Transitioning clients from one lawyer to another is an inevitable part of a firm’s responsibilities. For example, is there a lawyer who is approaching retirement, or is otherwise unable to continue in their present capacity. Is a senior lawyer, who is delegating some responsibilities to a younger lawyer, also mentoring him/her? Are cases being transferred to a new lateral new hire? A successful transition of duties between lawyers requires thoughtful consideration and a thorough plan.
The possibility of a transition should be considered with every client’s file. Keeping a profile of a client’s preferences, style, and expectations will provide insight should the need for a transition arise. Pay attention to the client’s messages. Who do they connect with? Do they include someone on the team in their social events? Unless the client has minimal needs, wisdom suggests that secondary connections to the firm’s team be established.
Thoughtful consideration and thorough, early planning are key to any successful transition. This is particularly vital when:
An emergency requires an immediate transfer
A long-term client is being transitioned to a different lawyer
An established, comprehensive succession plan and secondary connections protect the client from needless worry and your law firm from undue stress. It outlines a strategy for specific situations. In the case of an emergency, it quickly answers vital questions, such as:
How will the current caseload be handled?
Where are the client contact information and case details located?
What are his/her pending cases?
Are there any court dates coming up?
Planned Client Transitions
Transitioning a client from one lawyer to another requires a different degree of finesse than just a transition of duties from one lawyer to another. It is not a matter of merely introducing the client to a different attorney who will be taking over their case. It requires a focused effort on relationship building.
If a lawyer retires from the firm, the linkage with someone else should already be in place, and the likelihood of the client leaving will be reduced.
When the transition is the result of a senior partner retiring, start well in advance, before the client is aware of the process. Ensure the client has opportunities to meet their prospective “new” lawyer in business/social functions. Build a relationship for a year or more before you introduce the topic of transition.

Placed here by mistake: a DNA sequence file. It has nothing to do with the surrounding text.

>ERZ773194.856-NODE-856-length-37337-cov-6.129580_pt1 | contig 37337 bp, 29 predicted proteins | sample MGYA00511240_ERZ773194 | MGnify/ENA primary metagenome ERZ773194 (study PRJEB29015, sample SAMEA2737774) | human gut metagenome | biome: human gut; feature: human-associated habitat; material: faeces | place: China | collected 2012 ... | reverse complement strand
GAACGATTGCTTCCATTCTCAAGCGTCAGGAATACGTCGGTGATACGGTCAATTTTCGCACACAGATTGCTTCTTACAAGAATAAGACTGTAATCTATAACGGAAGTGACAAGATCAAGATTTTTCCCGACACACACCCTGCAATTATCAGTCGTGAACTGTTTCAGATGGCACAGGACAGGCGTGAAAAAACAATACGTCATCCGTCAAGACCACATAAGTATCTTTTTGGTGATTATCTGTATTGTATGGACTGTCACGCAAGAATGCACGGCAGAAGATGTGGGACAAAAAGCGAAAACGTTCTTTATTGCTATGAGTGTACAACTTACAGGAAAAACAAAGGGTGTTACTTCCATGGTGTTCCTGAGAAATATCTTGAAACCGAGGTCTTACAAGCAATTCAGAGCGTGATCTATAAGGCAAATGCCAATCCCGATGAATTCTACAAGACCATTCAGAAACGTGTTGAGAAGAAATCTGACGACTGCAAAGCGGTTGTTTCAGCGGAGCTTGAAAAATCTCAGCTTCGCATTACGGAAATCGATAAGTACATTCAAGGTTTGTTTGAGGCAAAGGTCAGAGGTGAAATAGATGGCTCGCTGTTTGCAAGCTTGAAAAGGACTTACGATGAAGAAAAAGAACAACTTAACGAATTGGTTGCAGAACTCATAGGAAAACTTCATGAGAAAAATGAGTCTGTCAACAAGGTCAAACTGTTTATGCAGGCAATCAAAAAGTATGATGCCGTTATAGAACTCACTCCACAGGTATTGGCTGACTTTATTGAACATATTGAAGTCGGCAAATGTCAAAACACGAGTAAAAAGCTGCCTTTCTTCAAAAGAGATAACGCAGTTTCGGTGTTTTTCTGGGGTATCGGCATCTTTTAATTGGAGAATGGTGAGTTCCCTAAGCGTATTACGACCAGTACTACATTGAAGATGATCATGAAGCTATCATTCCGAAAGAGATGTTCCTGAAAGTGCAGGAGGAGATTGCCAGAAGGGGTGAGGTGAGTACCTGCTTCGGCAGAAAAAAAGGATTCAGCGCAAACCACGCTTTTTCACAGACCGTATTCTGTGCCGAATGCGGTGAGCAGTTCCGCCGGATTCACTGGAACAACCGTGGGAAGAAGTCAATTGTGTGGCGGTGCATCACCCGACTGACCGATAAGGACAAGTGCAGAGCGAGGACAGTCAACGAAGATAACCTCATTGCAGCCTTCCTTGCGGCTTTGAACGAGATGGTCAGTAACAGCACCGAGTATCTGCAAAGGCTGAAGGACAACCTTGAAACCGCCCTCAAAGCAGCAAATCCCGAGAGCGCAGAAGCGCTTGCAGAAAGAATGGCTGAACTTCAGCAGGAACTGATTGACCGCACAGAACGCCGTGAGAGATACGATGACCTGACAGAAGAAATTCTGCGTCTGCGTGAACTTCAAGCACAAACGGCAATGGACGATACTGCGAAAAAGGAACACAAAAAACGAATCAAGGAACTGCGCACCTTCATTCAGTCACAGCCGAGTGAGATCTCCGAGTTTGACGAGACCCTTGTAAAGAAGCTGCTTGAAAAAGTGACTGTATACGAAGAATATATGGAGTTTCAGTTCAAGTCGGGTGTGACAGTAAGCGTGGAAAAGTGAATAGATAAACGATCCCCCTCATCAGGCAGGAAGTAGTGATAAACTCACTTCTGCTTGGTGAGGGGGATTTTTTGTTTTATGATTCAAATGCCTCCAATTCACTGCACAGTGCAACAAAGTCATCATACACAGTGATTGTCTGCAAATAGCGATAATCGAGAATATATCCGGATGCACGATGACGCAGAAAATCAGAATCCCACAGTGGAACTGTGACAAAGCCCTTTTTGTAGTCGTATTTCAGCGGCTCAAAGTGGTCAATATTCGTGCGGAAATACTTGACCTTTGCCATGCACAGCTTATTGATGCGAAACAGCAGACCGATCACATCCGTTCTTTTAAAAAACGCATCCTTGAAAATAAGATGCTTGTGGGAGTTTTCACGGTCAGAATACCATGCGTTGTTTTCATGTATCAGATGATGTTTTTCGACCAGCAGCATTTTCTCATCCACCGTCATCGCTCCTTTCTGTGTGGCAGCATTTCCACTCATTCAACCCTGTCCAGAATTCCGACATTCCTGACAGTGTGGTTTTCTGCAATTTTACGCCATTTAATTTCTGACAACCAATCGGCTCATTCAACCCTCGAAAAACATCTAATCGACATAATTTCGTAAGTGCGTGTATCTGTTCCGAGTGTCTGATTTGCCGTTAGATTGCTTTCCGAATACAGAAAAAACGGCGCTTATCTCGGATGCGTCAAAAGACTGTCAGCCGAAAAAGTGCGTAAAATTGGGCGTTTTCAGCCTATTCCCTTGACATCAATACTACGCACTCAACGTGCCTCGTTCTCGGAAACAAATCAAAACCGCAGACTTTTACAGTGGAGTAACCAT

Selecting the best lawyer to transition clients and duties to is essential. Their legal skills and case-type experience is vital of course, but so is their personality and working style. On the other hand, a great relationship means nothing if a lawyer’s practice area is different than the client’s needs. Success is built of both expertise and personal connections.
Begin the transition with cross-selling. Maintain the current lawyer/client relationship but introduce the client to another attorney who will cover specific tasks. It allows time for the new lawyer and client to begin building rapport. It helps the client to put trust in a new lawyer long before the current lawyer steps away.
Avoid creating a competitive environment between the exiting lawyer and the one who is receiving the reins. While the current lawyer is spending less time on the caseload, they are replacing that time with assisting/mentoring their replacement to ensure a smooth transition. Maintaining a team spirit is the best way to secure a successful transition rather than the loss of a client.
Sometimes transitioning clients from a retiring lawyer results in the need for a new lawyer for your firm. Onboard Search is your best resource any time you need additional lateral attorneys, whether partner level or associate level. Our passion is finding the very best talent for you. We do this by combining deep knowledge of the legal industry with decades of practical experience in conducting high-level searches. Our ability to find and deliver talent is how we drive value for our clients.